Compensation levels and a lack of awareness about higher professional qualifications are the major roadblocks towards attracting and retaining Emirati talent into the accounting and finance sector, industry experts say.
At a breakfast briefing, jointly conducted by the Dubai Financial Services Authority (DFSA) and the Institute of Chartered Accountants in England and Wales (ICAEW), experts from both the government and private sectors debated the best ways to combat the minimal interest shown by the Emiratis in the financial sector.
“Compensation levels at the big four globally are so much higher than what is being offered locally. It totally hits you in the face when you begin to look for a job,” said Khaled Al-Zaabi, manager in the supervision division of DFSA.
Drawing from his personal experience during his university days in the US, Al-Zaabi said that equalising the levels
of salary offered to graduates will help spread a more optimistic attitude among the students thus attracting top talent. However, the lure of higher salaries along with shorter working hours and more holidays still draws the bulk of Emiratis into a public sector career.
A recent study by recruitment firm Gulftalent.com found that 86 per cent of Emirati males and 66 per cent of females would prefer to work in the government sector after graduation.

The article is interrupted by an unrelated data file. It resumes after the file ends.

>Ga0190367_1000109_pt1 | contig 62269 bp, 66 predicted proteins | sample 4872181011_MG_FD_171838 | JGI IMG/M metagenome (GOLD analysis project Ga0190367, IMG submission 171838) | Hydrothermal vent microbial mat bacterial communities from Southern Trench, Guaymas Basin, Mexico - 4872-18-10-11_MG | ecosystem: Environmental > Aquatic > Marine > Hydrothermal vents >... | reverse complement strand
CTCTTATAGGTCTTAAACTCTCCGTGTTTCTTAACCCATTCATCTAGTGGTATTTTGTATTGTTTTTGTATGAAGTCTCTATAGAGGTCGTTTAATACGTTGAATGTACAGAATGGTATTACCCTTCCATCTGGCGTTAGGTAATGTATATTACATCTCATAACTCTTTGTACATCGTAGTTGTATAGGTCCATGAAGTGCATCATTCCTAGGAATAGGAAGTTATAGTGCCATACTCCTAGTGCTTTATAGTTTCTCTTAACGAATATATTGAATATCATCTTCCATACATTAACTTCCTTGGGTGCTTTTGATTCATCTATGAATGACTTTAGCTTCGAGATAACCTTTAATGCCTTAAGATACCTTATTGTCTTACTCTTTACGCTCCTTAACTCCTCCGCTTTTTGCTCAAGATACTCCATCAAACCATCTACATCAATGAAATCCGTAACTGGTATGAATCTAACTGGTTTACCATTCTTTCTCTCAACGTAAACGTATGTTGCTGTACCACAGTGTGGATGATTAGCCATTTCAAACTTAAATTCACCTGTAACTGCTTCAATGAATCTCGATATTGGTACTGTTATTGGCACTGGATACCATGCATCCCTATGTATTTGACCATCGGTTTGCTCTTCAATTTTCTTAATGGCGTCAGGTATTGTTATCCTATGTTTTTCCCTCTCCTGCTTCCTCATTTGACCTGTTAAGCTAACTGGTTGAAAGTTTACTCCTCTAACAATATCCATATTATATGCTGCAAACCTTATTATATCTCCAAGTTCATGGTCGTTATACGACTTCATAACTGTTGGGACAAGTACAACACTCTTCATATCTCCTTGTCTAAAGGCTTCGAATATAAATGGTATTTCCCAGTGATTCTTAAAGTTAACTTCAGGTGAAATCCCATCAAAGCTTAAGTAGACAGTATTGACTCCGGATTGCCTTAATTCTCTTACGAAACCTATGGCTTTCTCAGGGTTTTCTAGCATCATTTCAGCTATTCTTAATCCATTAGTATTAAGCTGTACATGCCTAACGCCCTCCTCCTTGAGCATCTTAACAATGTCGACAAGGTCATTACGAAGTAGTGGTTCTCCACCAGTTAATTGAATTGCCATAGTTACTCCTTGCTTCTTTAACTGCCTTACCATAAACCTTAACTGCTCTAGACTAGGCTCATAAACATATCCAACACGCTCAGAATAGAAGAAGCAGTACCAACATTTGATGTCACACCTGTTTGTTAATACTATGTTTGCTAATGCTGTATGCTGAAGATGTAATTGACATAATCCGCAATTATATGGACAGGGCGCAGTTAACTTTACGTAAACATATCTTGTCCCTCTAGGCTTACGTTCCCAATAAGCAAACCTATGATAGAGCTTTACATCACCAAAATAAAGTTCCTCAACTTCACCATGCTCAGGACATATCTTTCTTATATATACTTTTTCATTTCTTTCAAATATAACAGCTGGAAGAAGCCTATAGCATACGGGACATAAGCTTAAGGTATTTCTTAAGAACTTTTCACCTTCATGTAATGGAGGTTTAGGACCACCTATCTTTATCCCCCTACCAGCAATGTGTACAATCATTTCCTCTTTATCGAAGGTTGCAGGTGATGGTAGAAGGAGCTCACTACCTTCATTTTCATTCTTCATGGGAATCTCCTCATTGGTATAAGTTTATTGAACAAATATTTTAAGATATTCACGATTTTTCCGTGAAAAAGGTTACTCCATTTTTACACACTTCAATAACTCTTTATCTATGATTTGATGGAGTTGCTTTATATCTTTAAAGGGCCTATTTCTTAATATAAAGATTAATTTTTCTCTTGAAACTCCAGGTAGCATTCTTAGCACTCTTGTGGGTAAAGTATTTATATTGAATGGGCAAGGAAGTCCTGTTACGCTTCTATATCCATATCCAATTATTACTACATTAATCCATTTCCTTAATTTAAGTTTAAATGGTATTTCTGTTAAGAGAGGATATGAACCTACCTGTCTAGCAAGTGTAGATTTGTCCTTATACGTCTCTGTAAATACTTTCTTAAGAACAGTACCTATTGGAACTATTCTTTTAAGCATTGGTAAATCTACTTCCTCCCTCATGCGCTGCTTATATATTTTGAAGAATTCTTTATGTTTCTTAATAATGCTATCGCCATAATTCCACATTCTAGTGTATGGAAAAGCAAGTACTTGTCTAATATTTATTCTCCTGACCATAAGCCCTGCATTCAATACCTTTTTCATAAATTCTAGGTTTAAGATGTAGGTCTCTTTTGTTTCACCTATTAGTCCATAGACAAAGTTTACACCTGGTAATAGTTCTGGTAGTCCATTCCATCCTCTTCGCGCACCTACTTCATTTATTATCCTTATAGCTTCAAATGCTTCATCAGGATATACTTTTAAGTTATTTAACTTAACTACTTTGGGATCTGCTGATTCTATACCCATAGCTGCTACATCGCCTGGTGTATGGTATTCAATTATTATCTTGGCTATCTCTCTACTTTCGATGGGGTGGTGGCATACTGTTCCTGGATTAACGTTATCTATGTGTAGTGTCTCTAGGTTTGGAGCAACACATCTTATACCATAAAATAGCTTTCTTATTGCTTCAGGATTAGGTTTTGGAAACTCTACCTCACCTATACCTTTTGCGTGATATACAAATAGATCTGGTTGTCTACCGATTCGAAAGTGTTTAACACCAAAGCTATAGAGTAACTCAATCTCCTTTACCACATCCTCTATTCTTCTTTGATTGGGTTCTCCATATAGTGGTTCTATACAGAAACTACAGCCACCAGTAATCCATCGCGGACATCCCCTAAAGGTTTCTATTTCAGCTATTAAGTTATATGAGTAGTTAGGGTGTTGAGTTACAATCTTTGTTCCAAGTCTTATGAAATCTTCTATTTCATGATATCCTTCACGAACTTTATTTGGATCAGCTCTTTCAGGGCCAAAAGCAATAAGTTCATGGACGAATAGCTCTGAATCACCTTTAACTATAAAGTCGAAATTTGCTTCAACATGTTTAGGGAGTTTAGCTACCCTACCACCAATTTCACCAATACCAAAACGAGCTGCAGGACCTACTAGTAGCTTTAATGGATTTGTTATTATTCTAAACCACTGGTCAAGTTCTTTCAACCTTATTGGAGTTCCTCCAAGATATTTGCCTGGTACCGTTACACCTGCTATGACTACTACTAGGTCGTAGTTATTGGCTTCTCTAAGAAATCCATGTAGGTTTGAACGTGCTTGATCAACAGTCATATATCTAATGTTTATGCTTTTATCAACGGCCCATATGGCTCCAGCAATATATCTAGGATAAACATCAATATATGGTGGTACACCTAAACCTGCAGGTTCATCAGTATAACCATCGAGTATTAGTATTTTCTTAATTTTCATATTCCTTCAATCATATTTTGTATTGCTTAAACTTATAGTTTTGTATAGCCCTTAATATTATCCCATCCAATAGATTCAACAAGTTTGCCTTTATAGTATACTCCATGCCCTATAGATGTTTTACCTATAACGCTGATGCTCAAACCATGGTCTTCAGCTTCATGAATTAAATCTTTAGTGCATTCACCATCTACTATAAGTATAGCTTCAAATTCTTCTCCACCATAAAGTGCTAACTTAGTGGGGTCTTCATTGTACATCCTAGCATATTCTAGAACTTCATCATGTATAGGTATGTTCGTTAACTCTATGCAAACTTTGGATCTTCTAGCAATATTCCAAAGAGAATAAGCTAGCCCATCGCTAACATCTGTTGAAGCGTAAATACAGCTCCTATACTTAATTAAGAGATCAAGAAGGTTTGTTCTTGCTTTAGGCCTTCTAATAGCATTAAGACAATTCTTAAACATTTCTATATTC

“Salaries are low in the beginning [in the accounting sector] but it pays off in the long run. I see it as an investment,” said Mohammad Zamani, an employee of KPMG and a candidate of ICAEW Emiratisation scholarship programme, which aims to attract more Emirati youth to accounting sector.
A career beginning in an accounting firm is usually slow with modest salaries and long working hours that fructifies after a few years. But compared to the dazzling salaries and benefits given to Emiratis on a public sector job, a career in accounting falls short in terms of both pay and the amount of working hours.
Ahmed Al Maqtari, managing partner of Al Maqtari Auditing said: “Short term rewards (like money) are more attractive for the Emirati youth. Accounting is a well-respected profession and there is absolutely no awareness among the Emiratis about the higher professional qualifications like the CPA and chartered accountancy.”
Unlike in the west, the kudos surrounding a career in accounting is generally absent in Emirati culture and this could be a dissuading factor in opting for an accounting career, the panel agreed.
Jeanette Vinke, senior lecturer in American University of Sharjah, emphasised the importance of spreading awareness among the Emiratis saying, “Often it is the parents or peers who influence a graduate’s choice of a major thus awareness is an issue.”
Al-Zaabi reiterated that there has to be a change in how the industry is perceived within the region.
“If we can change the perception (about the industry) and elevate the status of the profession then we might be able to attract smart and local talent,” he said.